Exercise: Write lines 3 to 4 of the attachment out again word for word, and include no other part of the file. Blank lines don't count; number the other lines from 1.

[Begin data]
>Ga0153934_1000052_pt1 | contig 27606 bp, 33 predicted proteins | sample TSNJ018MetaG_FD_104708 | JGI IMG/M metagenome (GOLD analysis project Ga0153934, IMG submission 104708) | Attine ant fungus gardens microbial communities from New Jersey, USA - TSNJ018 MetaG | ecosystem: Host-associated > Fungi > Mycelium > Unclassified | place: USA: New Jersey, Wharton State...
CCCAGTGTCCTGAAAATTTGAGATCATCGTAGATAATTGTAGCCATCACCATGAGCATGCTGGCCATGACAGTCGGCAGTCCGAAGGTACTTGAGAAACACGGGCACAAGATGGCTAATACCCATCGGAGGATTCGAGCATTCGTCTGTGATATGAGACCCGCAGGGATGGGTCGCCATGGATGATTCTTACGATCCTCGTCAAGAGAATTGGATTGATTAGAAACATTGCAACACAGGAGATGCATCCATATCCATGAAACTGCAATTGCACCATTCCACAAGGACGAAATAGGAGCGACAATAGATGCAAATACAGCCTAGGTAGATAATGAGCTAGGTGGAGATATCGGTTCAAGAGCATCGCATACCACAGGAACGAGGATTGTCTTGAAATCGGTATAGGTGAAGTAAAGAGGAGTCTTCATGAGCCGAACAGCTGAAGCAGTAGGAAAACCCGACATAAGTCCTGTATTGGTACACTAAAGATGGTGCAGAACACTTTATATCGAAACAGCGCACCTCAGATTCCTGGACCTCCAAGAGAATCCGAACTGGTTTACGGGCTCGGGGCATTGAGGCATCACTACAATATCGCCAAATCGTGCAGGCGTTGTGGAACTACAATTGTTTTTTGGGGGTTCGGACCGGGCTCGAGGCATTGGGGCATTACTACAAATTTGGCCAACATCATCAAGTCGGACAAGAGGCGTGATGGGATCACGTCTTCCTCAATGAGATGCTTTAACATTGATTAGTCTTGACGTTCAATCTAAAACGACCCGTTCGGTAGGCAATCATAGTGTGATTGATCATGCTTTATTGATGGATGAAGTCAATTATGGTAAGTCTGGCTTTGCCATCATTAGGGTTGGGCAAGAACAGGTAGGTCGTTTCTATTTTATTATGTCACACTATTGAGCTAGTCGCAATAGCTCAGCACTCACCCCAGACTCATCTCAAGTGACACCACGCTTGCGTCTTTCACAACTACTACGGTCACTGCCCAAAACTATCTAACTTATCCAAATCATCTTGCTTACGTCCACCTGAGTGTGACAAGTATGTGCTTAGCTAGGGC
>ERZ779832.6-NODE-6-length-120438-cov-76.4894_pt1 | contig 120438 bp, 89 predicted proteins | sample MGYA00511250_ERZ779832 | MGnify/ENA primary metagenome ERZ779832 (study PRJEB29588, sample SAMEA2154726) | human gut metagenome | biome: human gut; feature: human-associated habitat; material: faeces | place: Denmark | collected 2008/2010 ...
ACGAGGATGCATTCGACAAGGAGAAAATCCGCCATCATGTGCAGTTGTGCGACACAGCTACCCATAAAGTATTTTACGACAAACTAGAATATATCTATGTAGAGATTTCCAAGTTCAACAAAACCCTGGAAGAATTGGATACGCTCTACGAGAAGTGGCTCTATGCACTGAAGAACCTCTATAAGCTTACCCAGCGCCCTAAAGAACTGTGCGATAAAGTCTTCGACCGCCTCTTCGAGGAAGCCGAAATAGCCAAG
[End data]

>ERZ779832.6-NODE-6-length-120438-cov-76.4894_pt1 | contig 120438 bp, 89 predicted proteins | sample MGYA00511250_ERZ779832 | MGnify/ENA primary metagenome ERZ779832 (study PRJEB29588, sample SAMEA2154726) | human gut metagenome | biome: human gut; feature: human-associated habitat; material: faeces | place: Denmark | collected 2008/2010 ...
ACGAGGATGCATTCGACAAGGAGAAAATCCGCCATCATGTGCAGTTGTGCGACACAGCTACCCATAAAGTATTTTACGACAAACTAGAATATATCTATGTAGAGATTTCCAAGTTCAACAAAACCCTGGAAGAATTGGATACGCTCTACGAGAAGTGGCTCTATGCACTGAAGAACCTCTATAAGCTTACCCAGCGCCCTAAAGAACTGTGCGATAAAGTCTTCGACCGCCTCTTCGAGGAAGCCGAAATAGCCAAG